If indeed, as Article 1 states, “all human beings … are endowed with reason and conscience”, who is the Endower? And if all human beings have a “conscience”, where did that moral sense of what is right and wrong come from?

In 1982, the Iranian representative to the United Nations made the astute observation that the UDHR was “a secular understanding of the Judeo-Christian tradition”. Undeniably, the language of the UDHR echoes the 1776 United States Declaration of Independence, which affirmed as self-evident that “all men are created equal and that they are endowed by their Creator with certain inalienable rights.” The UDHR does not, however, mention God.

The idea that all human beings are equal may seem self-evident to us who live in a society heavily impacted by the Judeo-Christian belief system. But we see today how other civilisations, such as the Islamic world, have not readily accepted the UDHR.

In 1948, Saudi Arabia abstained from the ratification vote, claiming that it violated Islamic Sharia law. In the year 2000, the members of the Organisation of the Islamic Conference produced an alternate document, the Cairo Declaration of Human Rights in Islam, which says that people have “freedom and right to a dignified life in accordance with the Islamic Sharia.” Here we must take careful note that a “dignified life” under Islamic Sharia is very different from the “inherent dignity” of every human being.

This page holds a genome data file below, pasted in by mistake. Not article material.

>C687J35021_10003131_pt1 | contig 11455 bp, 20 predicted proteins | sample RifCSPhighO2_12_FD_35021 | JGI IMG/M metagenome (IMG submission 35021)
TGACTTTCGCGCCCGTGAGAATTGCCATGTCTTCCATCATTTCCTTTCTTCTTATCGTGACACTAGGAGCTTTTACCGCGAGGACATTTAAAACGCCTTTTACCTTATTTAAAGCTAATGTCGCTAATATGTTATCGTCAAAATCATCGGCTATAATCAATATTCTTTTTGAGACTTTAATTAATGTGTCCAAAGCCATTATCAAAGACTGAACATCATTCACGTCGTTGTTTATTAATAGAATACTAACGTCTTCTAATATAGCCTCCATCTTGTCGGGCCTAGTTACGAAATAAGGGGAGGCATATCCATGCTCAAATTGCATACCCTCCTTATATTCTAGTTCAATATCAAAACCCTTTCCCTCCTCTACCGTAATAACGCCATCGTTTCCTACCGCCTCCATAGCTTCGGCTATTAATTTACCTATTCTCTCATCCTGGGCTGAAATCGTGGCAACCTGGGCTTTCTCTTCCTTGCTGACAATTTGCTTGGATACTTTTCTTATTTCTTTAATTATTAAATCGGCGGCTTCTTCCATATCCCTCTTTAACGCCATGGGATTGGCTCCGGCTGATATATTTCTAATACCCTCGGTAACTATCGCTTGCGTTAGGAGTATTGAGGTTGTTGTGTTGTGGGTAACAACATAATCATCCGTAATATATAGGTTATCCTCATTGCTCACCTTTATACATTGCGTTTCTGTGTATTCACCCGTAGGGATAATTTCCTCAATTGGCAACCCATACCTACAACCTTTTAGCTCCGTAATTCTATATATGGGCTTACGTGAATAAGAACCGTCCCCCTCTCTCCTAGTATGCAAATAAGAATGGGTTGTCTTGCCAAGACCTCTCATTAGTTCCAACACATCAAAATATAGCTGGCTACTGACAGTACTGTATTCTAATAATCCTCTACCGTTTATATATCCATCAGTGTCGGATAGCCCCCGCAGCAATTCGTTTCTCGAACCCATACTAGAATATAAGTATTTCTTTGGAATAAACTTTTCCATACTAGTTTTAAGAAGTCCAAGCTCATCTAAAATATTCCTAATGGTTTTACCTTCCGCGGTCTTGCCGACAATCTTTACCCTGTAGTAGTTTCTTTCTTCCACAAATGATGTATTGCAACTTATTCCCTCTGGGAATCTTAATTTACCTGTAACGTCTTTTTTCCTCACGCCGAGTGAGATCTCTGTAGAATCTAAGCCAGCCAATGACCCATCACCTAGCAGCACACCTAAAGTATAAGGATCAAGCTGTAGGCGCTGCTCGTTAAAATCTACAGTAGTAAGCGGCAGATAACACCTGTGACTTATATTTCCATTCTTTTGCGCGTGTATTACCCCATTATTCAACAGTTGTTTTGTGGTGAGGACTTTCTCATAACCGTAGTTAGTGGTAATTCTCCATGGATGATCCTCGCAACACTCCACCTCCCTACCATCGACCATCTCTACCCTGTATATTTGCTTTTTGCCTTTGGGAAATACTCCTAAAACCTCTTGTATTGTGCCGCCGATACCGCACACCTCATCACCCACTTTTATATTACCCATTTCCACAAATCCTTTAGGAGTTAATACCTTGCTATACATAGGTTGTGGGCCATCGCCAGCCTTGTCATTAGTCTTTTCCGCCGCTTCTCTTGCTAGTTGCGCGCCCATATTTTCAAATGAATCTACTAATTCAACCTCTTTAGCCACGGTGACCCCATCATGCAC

The Origin of Human Rights

Australian atheist Chris Berg states:

“Many modern human rights activists seem to believe that human rights sprang forth, full-bodied … in United Nations treaties in the mid-20th century. Nothing could be further from the truth. The idea of human rights was founded centuries ago on Christian assumptions, advanced by Biblical argument, and advocated by theologians. Modern supporters of human rights have merely picked up a set of well-refined ethical and moral arguments.”

The Rev Dr John Stott, an eminent modern-day theologian, goes even further back, asserting:

“The origin of human rights is creation. Man has never acquired them. Nor has any government or other authority conferred them. Man has had them from the beginning. He received them with his life from the hand of his Maker. They are inherent in his creation. They have been bestowed on him by his Creator…